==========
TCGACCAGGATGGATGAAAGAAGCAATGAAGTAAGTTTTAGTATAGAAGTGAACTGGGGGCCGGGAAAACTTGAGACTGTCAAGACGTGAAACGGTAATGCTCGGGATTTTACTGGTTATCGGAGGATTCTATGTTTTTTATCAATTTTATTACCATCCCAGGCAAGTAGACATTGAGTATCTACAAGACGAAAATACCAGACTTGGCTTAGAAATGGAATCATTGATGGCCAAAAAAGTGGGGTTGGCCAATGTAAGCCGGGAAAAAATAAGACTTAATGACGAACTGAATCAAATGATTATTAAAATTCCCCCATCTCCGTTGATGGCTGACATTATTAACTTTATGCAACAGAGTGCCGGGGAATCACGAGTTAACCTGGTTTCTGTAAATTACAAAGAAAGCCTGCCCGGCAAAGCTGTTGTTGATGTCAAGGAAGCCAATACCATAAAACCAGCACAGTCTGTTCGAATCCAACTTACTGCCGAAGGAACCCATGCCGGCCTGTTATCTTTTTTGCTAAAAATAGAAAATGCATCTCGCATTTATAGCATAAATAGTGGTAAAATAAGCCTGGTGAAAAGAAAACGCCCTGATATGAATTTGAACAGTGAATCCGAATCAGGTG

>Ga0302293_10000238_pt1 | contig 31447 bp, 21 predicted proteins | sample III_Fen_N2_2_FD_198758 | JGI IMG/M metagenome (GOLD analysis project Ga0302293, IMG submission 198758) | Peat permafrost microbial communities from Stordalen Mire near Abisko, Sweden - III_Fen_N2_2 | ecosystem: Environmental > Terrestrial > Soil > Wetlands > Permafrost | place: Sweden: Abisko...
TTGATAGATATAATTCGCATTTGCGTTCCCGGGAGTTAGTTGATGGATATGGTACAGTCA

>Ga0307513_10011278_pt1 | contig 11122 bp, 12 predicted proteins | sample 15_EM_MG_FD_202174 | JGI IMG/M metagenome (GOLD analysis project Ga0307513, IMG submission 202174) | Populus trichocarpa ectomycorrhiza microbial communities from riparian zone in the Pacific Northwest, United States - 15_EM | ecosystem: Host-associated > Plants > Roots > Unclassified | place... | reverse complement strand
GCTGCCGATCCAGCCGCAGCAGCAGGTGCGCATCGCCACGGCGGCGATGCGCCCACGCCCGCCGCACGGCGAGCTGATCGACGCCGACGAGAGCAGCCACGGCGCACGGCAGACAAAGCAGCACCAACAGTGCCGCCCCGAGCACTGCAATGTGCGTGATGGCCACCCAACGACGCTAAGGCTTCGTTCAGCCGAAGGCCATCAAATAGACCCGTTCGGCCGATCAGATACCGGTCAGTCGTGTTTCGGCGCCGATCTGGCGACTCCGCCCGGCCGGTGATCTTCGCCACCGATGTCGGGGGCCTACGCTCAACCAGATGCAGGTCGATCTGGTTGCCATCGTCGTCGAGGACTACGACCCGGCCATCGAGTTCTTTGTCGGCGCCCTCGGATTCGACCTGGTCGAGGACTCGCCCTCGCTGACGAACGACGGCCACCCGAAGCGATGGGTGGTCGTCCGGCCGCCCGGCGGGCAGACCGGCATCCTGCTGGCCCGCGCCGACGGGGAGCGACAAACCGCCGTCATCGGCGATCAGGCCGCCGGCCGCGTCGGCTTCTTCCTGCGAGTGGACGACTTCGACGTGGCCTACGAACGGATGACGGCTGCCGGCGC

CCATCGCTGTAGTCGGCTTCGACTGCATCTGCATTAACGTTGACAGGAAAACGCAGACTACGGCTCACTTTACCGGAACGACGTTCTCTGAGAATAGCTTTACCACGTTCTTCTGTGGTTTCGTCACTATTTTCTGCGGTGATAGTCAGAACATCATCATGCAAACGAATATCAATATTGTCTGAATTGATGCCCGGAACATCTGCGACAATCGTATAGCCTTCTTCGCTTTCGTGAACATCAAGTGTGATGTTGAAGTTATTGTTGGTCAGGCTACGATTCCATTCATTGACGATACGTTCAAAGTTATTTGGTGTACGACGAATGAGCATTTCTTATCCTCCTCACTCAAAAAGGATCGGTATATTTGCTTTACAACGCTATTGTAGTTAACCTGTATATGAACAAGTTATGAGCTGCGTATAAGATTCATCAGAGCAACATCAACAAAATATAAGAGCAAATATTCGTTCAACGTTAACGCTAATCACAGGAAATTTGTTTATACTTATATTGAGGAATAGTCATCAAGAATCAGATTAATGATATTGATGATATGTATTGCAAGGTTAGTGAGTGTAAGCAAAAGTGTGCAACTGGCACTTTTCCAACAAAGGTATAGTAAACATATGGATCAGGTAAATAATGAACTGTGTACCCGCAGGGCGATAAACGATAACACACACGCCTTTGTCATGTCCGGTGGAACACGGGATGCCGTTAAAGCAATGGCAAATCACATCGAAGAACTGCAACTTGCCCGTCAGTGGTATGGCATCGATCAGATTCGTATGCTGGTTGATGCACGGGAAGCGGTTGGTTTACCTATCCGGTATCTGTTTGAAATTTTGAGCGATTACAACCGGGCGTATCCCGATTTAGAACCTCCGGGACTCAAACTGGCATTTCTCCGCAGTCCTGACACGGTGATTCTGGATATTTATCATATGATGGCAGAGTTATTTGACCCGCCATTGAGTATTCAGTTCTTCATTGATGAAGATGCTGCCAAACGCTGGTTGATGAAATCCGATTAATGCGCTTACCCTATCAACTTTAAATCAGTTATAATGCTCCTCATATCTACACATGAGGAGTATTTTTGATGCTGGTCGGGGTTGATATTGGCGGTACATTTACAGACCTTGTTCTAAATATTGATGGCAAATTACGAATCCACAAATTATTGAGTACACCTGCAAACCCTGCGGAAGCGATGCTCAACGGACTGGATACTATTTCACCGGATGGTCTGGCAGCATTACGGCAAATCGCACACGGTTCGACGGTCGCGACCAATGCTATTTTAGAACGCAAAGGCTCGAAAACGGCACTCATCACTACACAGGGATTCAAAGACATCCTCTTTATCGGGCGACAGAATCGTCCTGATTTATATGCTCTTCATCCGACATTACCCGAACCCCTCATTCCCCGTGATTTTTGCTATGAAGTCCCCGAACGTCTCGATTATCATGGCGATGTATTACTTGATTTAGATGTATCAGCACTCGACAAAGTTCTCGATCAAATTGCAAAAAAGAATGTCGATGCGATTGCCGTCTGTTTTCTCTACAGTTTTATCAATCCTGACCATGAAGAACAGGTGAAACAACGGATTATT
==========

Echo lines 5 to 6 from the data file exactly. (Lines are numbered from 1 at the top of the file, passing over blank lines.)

GCTGCCGATCCAGCCGCAGCAGCAGGTGCGCATCGCCACGGCGGCGATGCGCCCACGCCCGCCGCACGGCGAGCTGATCGACGCCGACGAGAGCAGCCACGGCGCACGGCAGACAAAGCAGCACCAACAGTGCCGCCCCGAGCACTGCAATGTGCGTGATGGCCACCCAACGACGCTAAGGCTTCGTTCAGCCGAAGGCCATCAAATAGACCCGTTCGGCCGATCAGATACCGGTCAGTCGTGTTTCGGCGCCGATCTGGCGACTCCGCCCGGCCGGTGATCTTCGCCACCGATGTCGGGGGCCTACGCTCAACCAGATGCAGGTCGATCTGGTTGCCATCGTCGTCGAGGACTACGACCCGGCCATCGAGTTCTTTGTCGGCGCCCTCGGATTCGACCTGGTCGAGGACTCGCCCTCGCTGACGAACGACGGCCACCCGAAGCGATGGGTGGTCGTCCGGCCGCCCGGCGGGCAGACCGGCATCCTGCTGGCCCGCGCCGACGGGGAGCGACAAACCGCCGTCATCGGCGATCAGGCCGCCGGCCGCGTCGGCTTCTTCCTGCGAGTGGACGACTTCGACGTGGCCTACGAACGGATGACGGCTGCCGGCGC

CCATCGCTGTAGTCGGCTTCGACTGCATCTGCATTAACGTTGACAGGAAAACGCAGACTACGGCTCACTTTACCGGAACGACGTTCTCTGAGAATAGCTTTACCACGTTCTTCTGTGGTTTCGTCACTATTTTCTGCGGTGATAGTCAGAACATCATCATGCAAACGAATATCAATATTGTCTGAATTGATGCCCGGAACATCTGCGACAATCGTATAGCCTTCTTCGCTTTCGTGAACATCAAGTGTGATGTTGAAGTTATTGTTGGTCAGGCTACGATTCCATTCATTGACGATACGTTCAAAGTTATTTGGTGTACGACGAATGAGCATTTCTTATCCTCCTCACTCAAAAAGGATCGGTATATTTGCTTTACAACGCTATTGTAGTTAACCTGTATATGAACAAGTTATGAGCTGCGTATAAGATTCATCAGAGCAACATCAACAAAATATAAGAGCAAATATTCGTTCAACGTTAACGCTAATCACAGGAAATTTGTTTATACTTATATTGAGGAATAGTCATCAAGAATCAGATTAATGATATTGATGATATGTATTGCAAGGTTAGTGAGTGTAAGCAAAAGTGTGCAACTGGCACTTTTCCAACAAAGGTATAGTAAACATATGGATCAGGTAAATAATGAACTGTGTACCCGCAGGGCGATAAACGATAACACACACGCCTTTGTCATGTCCGGTGGAACACGGGATGCCGTTAAAGCAATGGCAAATCACATCGAAGAACTGCAACTTGCCCGTCAGTGGTATGGCATCGATCAGATTCGTATGCTGGTTGATGCACGGGAAGCGGTTGGTTTACCTATCCGGTATCTGTTTGAAATTTTGAGCGATTACAACCGGGCGTATCCCGATTTAGAACCTCCGGGACTCAAACTGGCATTTCTCCGCAGTCCTGACACGGTGATTCTGGATATTTATCATATGATGGCAGAGTTATTTGACCCGCCATTGAGTATTCAGTTCTTCATTGATGAAGATGCTGCCAAACGCTGGTTGATGAAATCCGATTAATGCGCTTACCCTATCAACTTTAAATCAGTTATAATGCTCCTCATATCTACACATGAGGAGTATTTTTGATGCTGGTCGGGGTTGATATTGGCGGTACATTTACAGACCTTGTTCTAAATATTGATGGCAAATTACGAATCCACAAATTATTGAGTACACCTGCAAACCCTGCGGAAGCGATGCTCAACGGACTGGATACTATTTCACCGGATGGTCTGGCAGCATTACGGCAAATCGCACACGGTTCGACGGTCGCGACCAATGCTATTTTAGAACGCAAAGGCTCGAAAACGGCACTCATCACTACACAGGGATTCAAAGACATCCTCTTTATCGGGCGACAGAATCGTCCTGATTTATATGCTCTTCATCCGACATTACCCGAACCCCTCATTCCCCGTGATTTTTGCTATGAAGTCCCCGAACGTCTCGATTATCATGGCGATGTATTACTTGATTTAGATGTATCAGCACTCGACAAAGTTCTCGATCAAATTGCAAAAAAGAATGTCGATGCGATTGCCGTCTGTTTTCTCTACAGTTTTATCAATCCTGACCATGAAGAACAGGTGAAACAACGGATTATT